Lead Us Not Into Temptation

Ken Jones
Tuesday, August 28th 2007
Jul/Aug 1993

In order to get a proper understanding of this or any of the petitions contained in "Lord's Prayer" it is necessary to understand the context in which Jesus is offering these prayer instructions. From the very outset of his instruction Jesus uses the medium of contrast in outlining our relationships with God. Therefore, we see the image of a holy, sovereign and sufficient father, contrasted with sinful, dependent children. Each petition can be understood through this contrast.

With that in mind let's consider "And Lead Us Not Into Temptation." As a child I somehow thought this was a reminder for God to lead me in those green pastures instead of pathways of testing and temptations. However, when viewed through the medium of contrast it becomes clear that the temptations are within me and deliverance from temptation is in the word and way of God.

The Apostle James reminds us "When tempted no one should say, 'God is tempting me.' For God cannot be tempted by evil, nor does he tempt anyone; but each one is tempted when, by his own evil desire, he is dragged away and enticed," (James 1:13-14). So within this petition we see a recognition of the fact that, as humans, temptation is a very real problem. But it is also important to remember that temptation is not a sin within itself as James points out in verse 1:15, that it can lead to sin. This is why divine leadership is seen here as a prayer request not because temptation is a sin, but because it can be a step on the way to sin. So what Jesus is making clear with this petition is the contrast between man following his own mind which leads to temptation and being led by God, which leads away from temptation. In the framework of contrast we are able to see therefore our dependence on God for guidance. Remember the words of Solomon "There is a way that seems right to a man, but in the end it leads to death" (Prov. 14:12).

There is one other thing to be noted about temptation. We are only tempted by that which is pleasing to us or at least seems expedient at the moment. Temptation within the context of scripture is seen as an urge to satisfy a practical need such as Satan's tempting of Christ with the stones that he (Christ) could easily turn into bread (Matt. 4:3). The same elements are present with Esau in Genesis 25: he is hungry as Jesus was in Matthew 4. Food is a legitimate human need but when it is set against spiritual responsibility or an opportunity to exercise trust in God it becomes temptation. As Jonathon Edwards stated in his On Religious Affections, "Christ and other things are set before us together, for us particularly to cleave to one and forsake the other." The other side of temptation that Jesus presents is that of desires born of our sinful natures, pitting the pleasing of self against pleasing God. In either case, we are only tempted by that which satisfies either a legitimate need such as food, or an exaggerated pleasure.

This brings to mind the temptation that Adam and Eve underwent in the garden of Eden. Satan, you will remember, tempted our first parents to disobey God, reminding them that the fruit was "good for food, pleasing to the eyes, and desirable to make one wise." The way this product was marketed sounds as if it would sell like hotcakes even in our own day. The problem, however, is the fact that God commanded them not to eat the fruit of this particular tree. The violation of this divine command has been the source of many evils. We too, violate God's law in many ways when we give in to temptation, thinking of ourselves before God, and our neighbors.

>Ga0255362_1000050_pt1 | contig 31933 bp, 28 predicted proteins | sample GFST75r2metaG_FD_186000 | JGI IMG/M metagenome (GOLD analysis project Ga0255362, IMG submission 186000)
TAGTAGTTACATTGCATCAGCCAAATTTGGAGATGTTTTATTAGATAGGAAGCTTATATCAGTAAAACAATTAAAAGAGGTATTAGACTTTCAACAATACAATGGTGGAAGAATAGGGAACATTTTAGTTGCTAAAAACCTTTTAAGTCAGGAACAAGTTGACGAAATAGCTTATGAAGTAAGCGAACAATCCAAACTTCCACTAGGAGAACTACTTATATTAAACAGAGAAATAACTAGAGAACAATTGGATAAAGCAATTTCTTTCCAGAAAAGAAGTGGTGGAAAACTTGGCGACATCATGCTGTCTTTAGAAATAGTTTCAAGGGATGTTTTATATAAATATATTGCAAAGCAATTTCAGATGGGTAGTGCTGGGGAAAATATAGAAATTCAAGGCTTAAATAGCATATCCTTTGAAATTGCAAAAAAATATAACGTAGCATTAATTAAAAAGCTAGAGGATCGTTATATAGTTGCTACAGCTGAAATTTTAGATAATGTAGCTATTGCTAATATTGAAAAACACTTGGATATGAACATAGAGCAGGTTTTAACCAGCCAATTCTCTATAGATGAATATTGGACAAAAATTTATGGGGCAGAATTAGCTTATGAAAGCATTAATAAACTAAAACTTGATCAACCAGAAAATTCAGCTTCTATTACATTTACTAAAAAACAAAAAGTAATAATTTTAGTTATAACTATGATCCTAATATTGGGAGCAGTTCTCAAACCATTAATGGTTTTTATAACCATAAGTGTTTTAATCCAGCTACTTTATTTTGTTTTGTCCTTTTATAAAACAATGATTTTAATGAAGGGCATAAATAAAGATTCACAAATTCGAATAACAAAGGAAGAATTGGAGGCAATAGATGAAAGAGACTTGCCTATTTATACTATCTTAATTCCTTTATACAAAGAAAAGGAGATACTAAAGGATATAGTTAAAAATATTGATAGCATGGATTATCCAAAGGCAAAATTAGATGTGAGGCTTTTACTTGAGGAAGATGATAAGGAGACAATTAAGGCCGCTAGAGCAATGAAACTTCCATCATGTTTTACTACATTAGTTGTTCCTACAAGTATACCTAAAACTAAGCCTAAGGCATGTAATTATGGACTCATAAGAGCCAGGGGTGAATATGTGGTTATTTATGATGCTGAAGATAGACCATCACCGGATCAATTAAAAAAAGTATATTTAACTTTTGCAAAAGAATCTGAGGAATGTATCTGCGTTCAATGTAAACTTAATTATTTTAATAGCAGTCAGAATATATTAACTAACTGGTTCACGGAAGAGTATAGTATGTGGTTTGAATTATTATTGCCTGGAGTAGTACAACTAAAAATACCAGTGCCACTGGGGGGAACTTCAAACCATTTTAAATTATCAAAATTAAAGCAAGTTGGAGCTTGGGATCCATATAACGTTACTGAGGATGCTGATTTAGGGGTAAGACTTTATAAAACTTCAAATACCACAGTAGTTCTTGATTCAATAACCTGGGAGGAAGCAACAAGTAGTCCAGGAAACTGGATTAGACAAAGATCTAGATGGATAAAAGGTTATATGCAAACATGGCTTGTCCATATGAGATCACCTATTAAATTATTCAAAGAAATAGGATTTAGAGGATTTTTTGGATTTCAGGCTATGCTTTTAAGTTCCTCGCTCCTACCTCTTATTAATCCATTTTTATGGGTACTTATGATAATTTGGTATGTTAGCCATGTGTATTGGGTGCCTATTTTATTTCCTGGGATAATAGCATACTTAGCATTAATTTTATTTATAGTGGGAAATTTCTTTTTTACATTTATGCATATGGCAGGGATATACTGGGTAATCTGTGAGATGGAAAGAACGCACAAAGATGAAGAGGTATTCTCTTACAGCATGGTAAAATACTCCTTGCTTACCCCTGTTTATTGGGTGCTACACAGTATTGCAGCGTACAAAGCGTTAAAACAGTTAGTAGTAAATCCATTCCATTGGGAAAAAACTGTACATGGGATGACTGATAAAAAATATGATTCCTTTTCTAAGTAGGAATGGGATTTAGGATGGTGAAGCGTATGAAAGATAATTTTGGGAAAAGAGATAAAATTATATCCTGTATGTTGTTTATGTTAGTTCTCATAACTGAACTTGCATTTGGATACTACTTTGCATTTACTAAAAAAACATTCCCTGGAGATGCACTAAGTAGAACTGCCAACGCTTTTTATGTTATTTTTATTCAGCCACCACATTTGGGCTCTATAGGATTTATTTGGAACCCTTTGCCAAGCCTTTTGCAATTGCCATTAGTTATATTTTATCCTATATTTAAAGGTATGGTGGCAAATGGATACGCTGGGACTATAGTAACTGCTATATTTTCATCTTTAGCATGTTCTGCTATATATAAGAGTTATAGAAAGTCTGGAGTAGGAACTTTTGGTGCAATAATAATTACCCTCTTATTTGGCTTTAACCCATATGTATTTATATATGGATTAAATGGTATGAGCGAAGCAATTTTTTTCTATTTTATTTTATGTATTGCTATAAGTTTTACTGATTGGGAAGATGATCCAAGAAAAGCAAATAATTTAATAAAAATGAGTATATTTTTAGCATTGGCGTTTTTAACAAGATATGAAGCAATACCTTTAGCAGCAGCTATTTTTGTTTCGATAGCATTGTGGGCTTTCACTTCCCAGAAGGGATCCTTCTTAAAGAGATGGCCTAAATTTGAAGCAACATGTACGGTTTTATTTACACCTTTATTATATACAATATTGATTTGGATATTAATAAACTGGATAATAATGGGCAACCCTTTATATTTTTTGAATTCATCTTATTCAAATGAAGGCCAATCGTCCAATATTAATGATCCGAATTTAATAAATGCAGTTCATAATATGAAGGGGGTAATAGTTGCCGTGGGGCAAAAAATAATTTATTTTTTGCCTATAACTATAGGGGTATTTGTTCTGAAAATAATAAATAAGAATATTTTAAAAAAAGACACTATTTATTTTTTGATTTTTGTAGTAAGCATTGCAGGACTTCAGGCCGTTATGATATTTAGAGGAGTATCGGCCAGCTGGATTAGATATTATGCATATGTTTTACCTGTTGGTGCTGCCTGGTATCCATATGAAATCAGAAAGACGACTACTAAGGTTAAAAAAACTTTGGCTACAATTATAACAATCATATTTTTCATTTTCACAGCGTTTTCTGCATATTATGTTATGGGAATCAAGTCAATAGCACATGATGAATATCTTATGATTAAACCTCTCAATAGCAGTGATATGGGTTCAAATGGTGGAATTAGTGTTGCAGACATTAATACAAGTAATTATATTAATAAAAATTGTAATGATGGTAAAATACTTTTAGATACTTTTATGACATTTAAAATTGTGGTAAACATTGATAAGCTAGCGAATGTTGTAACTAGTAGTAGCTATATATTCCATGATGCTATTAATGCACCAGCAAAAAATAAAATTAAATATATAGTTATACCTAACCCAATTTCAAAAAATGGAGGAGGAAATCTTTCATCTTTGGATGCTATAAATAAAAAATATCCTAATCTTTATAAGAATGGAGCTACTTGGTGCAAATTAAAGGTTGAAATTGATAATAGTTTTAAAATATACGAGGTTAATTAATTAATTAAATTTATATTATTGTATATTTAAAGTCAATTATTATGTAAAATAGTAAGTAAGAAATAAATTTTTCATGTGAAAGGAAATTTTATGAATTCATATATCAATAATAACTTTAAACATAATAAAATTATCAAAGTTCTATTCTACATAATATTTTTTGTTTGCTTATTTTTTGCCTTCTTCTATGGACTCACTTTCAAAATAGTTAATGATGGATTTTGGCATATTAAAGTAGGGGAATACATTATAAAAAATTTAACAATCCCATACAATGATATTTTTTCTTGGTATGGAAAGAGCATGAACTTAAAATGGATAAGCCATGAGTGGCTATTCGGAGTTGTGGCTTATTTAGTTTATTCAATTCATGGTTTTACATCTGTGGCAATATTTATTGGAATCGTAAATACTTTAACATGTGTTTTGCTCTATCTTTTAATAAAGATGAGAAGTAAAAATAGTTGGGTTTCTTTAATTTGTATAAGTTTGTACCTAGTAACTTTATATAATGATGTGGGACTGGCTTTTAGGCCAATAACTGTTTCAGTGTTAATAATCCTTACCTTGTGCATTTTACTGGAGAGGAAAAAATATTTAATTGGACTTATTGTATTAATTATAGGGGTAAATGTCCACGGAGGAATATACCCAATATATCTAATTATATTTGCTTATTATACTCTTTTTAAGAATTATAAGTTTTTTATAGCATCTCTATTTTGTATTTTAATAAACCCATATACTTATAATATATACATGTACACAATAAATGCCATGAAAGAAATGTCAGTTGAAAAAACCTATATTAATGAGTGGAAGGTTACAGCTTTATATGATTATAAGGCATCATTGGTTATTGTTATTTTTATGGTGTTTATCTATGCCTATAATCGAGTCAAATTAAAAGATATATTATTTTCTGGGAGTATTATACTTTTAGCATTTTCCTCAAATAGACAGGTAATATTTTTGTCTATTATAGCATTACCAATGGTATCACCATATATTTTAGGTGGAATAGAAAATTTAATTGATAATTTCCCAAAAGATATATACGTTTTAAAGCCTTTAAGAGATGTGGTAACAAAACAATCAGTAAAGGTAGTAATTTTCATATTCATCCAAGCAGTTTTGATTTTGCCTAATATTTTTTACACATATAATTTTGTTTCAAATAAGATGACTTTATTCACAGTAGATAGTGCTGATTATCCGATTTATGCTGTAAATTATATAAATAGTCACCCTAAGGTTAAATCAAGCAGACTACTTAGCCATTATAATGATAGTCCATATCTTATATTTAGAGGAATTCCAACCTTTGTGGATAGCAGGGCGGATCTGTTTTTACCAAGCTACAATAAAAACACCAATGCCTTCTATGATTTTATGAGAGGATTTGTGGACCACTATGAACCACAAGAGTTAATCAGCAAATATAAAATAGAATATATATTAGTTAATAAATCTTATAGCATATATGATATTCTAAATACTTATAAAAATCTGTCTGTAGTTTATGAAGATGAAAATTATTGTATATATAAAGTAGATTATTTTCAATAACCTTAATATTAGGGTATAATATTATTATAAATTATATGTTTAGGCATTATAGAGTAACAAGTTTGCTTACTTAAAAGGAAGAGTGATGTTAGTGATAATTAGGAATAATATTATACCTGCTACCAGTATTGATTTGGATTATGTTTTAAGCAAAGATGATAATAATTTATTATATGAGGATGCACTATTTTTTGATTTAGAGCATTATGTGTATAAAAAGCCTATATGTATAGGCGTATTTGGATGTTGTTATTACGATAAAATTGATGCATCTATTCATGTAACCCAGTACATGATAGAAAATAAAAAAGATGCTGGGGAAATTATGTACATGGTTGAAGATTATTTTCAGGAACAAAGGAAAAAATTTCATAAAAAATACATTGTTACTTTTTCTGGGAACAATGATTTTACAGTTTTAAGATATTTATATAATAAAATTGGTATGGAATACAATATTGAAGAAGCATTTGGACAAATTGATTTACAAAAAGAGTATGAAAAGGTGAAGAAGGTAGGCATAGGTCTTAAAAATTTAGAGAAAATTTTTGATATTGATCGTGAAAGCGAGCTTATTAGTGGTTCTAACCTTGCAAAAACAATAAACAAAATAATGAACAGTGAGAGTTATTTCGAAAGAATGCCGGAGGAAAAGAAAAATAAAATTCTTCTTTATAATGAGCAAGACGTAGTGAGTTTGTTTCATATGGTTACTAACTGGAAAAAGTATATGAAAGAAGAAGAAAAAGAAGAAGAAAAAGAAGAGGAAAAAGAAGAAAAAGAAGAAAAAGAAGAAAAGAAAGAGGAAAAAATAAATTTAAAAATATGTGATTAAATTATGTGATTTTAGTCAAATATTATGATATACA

Jesus, however, when he was tempted in the desert by the devil, did not think of his own desires of hunger and relief, but rather, thought about God and his neighbors. He said no to immediate gratification, and honored the commands of God, and he also was thinking of us, those he came to save. For if Jesus would have given in to the devil, he would have failed to be our pure, righteous, and obedient substitute. This same Jesus, who persevered through his temptations, now calls us to do the same, not to earn salvation, but because he earned salvation for us, and now he is calling us to be his people.

Therefore we stand in perpetual need of Divine guidance so that our needs and desires are kept in proper perspective. Remember what the writer of Hebrews says about Jesus, "For we have not a high priest who cannot be touched with the feeling of our infirmities, but was in all points tempted like as we are; yet without sin" (Heb. 4:15). Temptation, when engulfed, ultimately leads away from God, so we need to be led in his word that we may understand that our needs are not worthy to be compared to the pleasures of his grace. It is only by the hand of our heavenly father and through his guidance and care that the folly of our own imaginations which promote self-glory instead of his glory, is exposed. This is what prompts Paul to say, "Casting down imaginations; and bringing into captivity every thought to the obedience of Christ" (2 Cor. 10:5).

Temptation is not always moral but it is always spiritual. Therefore, at times we are tempted to complain about our circumstances rather than realize that "all things do work together for our good." We can be tempted to trust our own understanding of things rather than trust the word of God. Temptations are manifold but deliverance from them comes only from God.

"O, God our father, lead us into the riches of the knowledge of thy Word and the beauty of the Word and the beauty of thy ways, and away from the vanity of our own thoughts that would tempt us away from thy glory."

Tuesday, August 28th 2007

“Modern Reformation has championed confessional Reformation theology in an anti-confessional and anti-theological age.”

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